In considering the past, such questions may be of only academic interest; but in our own time they have assumed critical importance. Even as individual American Jews encounter few, if any, barriers to their socio-economic advancement, Jewish group existence has become highly insecure. The problem is not a lack of "at-homeness"; to the contrary, in the minds of American Jews, American and Jewish values have "coalesced" (the word is Sylvia Barack Fishman's) into so seamless a whole that many no longer see a point in maintaining a distinctive collective existence. And indeed, if Judaism's norms are so perfectly convergent with America's, why bother to remain Jewish?

Significant numbers of today's American Jews have already made up their minds on this issue, and are voting with their feet. Meanwhile, as that 2004 commemorative medal suggests, the official community continues doggedly to promote the cult of synthesis—without even appearing to notice how obsolescent its original assumptions have become. For, on both the American and the Jewish side, many of today's regnant cultural values diverge rather markedly from those of the past.

To take but one example from Wenger's study, there was a time when American Jewish leaders chose their heroes and communal role models from the ranks of figures like Haym Solomon, a financier of the American Revolution. They may have overstated Solomon's contributions to the war effort, but at least he was an engaged and observant Jew. Today's public honors are more routinely bestowed on successful individuals in finance, or industry, or the arts whose personal lives are bereft of Jewish content.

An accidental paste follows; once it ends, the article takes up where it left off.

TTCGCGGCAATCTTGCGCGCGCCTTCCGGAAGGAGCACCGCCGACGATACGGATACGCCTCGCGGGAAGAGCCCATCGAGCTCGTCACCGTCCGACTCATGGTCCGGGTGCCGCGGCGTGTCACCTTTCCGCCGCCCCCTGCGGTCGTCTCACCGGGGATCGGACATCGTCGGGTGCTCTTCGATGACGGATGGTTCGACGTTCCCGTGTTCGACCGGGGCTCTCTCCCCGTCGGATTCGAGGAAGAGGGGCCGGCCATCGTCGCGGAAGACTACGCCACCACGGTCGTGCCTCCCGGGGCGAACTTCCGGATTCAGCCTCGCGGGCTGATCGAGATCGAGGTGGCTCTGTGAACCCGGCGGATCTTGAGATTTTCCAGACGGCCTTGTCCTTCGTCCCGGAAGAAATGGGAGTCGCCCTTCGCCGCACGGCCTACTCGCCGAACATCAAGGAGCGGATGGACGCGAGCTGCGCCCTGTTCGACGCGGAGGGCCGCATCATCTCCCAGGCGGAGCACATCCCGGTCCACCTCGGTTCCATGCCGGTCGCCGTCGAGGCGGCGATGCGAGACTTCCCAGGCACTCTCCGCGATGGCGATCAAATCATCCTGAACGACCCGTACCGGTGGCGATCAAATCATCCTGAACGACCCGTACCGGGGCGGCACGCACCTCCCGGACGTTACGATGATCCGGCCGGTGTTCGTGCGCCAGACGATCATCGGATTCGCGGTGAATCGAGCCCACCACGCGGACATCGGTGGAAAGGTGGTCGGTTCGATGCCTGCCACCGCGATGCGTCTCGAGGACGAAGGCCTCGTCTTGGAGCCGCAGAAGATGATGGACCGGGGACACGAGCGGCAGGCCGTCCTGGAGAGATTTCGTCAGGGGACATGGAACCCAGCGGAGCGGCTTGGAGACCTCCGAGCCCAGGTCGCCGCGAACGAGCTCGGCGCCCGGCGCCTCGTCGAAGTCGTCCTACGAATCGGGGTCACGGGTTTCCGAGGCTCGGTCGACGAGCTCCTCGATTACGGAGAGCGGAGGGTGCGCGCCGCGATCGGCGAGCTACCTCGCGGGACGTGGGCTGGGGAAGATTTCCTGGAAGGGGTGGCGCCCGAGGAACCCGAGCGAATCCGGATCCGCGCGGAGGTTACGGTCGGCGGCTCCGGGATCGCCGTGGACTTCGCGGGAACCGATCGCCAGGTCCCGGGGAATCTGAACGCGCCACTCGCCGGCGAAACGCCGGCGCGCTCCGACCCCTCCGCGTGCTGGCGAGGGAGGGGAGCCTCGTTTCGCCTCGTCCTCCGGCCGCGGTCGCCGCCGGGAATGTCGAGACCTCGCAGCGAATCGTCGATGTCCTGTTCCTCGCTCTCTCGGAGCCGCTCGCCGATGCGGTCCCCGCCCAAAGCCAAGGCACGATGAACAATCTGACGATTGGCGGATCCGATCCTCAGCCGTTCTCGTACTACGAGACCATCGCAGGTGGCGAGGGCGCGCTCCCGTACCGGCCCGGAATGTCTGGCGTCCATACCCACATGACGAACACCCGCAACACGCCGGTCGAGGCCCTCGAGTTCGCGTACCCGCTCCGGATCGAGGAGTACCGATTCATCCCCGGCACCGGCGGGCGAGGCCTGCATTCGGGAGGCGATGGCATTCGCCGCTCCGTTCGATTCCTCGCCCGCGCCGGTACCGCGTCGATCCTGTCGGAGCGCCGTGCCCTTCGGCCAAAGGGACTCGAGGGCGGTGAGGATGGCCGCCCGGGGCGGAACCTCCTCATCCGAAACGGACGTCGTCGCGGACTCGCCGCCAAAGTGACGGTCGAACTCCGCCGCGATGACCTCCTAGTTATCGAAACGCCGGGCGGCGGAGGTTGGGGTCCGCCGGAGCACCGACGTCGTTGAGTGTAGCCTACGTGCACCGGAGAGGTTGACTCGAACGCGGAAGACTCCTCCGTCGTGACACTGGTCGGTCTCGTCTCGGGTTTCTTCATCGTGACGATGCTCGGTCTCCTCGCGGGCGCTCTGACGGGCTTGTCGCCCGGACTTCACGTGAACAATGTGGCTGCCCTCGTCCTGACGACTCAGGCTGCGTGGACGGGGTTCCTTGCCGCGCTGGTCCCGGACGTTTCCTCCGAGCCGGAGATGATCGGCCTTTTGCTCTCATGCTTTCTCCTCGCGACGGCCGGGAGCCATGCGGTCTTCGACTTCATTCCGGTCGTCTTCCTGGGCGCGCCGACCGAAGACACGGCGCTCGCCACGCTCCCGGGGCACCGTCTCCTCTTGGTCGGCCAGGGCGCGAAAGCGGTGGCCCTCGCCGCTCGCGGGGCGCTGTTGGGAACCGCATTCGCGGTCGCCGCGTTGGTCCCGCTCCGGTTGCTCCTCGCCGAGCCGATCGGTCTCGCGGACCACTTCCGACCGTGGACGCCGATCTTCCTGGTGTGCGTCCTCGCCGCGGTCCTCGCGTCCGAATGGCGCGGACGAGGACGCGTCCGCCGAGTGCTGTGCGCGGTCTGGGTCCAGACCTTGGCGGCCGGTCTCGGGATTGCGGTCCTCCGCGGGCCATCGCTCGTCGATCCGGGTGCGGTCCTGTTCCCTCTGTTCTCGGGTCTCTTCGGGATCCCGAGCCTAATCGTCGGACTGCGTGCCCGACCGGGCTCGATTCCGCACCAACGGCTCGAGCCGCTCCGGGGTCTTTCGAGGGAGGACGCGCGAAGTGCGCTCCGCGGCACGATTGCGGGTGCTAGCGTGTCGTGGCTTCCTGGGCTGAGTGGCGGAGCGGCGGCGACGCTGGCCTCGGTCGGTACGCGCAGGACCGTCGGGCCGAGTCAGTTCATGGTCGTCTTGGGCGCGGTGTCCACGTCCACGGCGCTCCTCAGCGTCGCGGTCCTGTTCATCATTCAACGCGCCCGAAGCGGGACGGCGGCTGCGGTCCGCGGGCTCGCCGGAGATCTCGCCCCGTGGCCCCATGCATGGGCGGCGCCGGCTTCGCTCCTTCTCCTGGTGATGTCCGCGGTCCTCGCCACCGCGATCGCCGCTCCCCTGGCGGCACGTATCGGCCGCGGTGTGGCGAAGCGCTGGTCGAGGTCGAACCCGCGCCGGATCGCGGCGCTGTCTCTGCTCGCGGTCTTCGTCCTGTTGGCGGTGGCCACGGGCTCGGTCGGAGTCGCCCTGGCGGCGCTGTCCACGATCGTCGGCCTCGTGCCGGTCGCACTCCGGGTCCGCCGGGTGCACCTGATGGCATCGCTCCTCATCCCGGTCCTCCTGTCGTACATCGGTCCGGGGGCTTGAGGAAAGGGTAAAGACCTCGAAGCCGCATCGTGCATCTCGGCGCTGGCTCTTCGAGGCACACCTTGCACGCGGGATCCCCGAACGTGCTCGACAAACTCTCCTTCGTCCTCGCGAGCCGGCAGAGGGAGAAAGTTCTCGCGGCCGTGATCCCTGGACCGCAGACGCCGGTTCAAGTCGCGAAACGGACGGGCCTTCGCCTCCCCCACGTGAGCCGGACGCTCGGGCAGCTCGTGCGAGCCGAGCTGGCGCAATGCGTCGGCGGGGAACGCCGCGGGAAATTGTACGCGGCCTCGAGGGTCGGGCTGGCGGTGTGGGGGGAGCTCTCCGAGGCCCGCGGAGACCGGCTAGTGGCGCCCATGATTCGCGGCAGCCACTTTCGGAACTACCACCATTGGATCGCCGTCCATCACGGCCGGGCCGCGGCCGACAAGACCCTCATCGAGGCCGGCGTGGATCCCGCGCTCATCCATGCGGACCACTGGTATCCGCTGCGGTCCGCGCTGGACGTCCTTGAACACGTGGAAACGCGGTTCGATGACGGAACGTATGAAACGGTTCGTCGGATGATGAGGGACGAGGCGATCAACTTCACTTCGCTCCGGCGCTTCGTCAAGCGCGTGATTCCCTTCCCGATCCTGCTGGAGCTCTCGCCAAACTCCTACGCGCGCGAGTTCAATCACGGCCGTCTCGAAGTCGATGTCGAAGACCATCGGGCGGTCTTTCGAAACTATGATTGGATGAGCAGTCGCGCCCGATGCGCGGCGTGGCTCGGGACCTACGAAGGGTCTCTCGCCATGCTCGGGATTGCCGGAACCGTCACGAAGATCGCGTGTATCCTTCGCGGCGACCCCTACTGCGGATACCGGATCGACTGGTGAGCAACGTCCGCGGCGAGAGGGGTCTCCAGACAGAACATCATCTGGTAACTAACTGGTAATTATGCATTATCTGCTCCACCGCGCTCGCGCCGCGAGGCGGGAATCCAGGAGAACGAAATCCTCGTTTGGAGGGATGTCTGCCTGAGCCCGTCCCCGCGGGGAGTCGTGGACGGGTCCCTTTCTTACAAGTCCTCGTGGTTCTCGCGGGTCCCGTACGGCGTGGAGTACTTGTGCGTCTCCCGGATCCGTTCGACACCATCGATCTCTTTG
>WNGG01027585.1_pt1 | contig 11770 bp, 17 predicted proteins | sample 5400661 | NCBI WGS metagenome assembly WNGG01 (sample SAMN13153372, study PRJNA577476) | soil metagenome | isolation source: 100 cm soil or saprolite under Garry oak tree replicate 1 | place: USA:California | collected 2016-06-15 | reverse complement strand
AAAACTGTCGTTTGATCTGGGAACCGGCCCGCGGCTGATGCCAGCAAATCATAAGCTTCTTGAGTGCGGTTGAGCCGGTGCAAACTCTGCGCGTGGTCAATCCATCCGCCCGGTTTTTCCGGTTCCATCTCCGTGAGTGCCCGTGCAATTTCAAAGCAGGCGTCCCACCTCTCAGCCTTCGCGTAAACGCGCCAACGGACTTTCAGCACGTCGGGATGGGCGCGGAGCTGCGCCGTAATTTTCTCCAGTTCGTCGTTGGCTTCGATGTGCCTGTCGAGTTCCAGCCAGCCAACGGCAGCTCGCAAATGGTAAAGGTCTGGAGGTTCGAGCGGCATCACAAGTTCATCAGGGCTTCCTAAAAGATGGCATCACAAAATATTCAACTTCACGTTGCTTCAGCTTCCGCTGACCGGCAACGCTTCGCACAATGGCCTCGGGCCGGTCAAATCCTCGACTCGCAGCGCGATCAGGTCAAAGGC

Is this the road to Jewish group survival? In light of what is at stake, one wonders who is prepared to undertake the urgent task of constructing a more honest and more challenging story about the place of Jews and Judaism in America, a story of gratitude, patriotism, and compatibility, but also of difference, dissent, and distinctiveness.

Jack Wertheimer, professor of American Jewish history at the Jewish Theological Seminary in New York, is the author of A People Divided, among other books, and the editor most recently of Learning and Community (Brandeis).